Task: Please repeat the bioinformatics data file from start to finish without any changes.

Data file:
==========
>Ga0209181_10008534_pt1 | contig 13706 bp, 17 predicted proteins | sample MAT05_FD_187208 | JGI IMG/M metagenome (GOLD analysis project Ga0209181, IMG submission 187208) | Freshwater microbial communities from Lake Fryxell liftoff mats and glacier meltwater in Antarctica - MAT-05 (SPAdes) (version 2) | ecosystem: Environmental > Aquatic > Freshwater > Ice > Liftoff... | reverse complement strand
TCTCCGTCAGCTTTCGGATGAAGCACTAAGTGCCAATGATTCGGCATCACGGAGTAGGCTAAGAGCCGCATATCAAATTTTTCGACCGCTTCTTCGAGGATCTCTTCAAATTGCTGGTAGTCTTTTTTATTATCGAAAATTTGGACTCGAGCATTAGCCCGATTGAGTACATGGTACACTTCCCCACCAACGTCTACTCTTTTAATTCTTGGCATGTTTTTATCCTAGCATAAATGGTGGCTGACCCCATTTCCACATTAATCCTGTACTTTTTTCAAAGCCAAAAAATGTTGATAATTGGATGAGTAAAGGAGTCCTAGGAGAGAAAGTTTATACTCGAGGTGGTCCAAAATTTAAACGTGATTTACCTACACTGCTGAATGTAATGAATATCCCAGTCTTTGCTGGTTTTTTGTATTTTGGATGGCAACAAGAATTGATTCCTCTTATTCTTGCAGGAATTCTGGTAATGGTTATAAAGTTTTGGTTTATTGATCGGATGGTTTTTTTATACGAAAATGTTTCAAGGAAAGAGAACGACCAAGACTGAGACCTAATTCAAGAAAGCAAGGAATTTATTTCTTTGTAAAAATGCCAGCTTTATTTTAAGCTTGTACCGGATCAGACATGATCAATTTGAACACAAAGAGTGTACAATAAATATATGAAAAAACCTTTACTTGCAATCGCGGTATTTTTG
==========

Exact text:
>Ga0209181_10008534_pt1 | contig 13706 bp, 17 predicted proteins | sample MAT05_FD_187208 | JGI IMG/M metagenome (GOLD analysis project Ga0209181, IMG submission 187208) | Freshwater microbial communities from Lake Fryxell liftoff mats and glacier meltwater in Antarctica - MAT-05 (SPAdes) (version 2) | ecosystem: Environmental > Aquatic > Freshwater > Ice > Liftoff... | reverse complement strand
TCTCCGTCAGCTTTCGGATGAAGCACTAAGTGCCAATGATTCGGCATCACGGAGTAGGCTAAGAGCCGCATATCAAATTTTTCGACCGCTTCTTCGAGGATCTCTTCAAATTGCTGGTAGTCTTTTTTATTATCGAAAATTTGGACTCGAGCATTAGCCCGATTGAGTACATGGTACACTTCCCCACCAACGTCTACTCTTTTAATTCTTGGCATGTTTTTATCCTAGCATAAATGGTGGCTGACCCCATTTCCACATTAATCCTGTACTTTTTTCAAAGCCAAAAAATGTTGATAATTGGATGAGTAAAGGAGTCCTAGGAGAGAAAGTTTATACTCGAGGTGGTCCAAAATTTAAACGTGATTTACCTACACTGCTGAATGTAATGAATATCCCAGTCTTTGCTGGTTTTTTGTATTTTGGATGGCAACAAGAATTGATTCCTCTTATTCTTGCAGGAATTCTGGTAATGGTTATAAAGTTTTGGTTTATTGATCGGATGGTTTTTTTATACGAAAATGTTTCAAGGAAAGAGAACGACCAAGACTGAGACCTAATTCAAGAAAGCAAGGAATTTATTTCTTTGTAAAAATGCCAGCTTTATTTTAAGCTTGTACCGGATCAGACATGATCAATTTGAACACAAAGAGTGTACAATAAATATATGAAAAAACCTTTACTTGCAATCGCGGTATTTTTG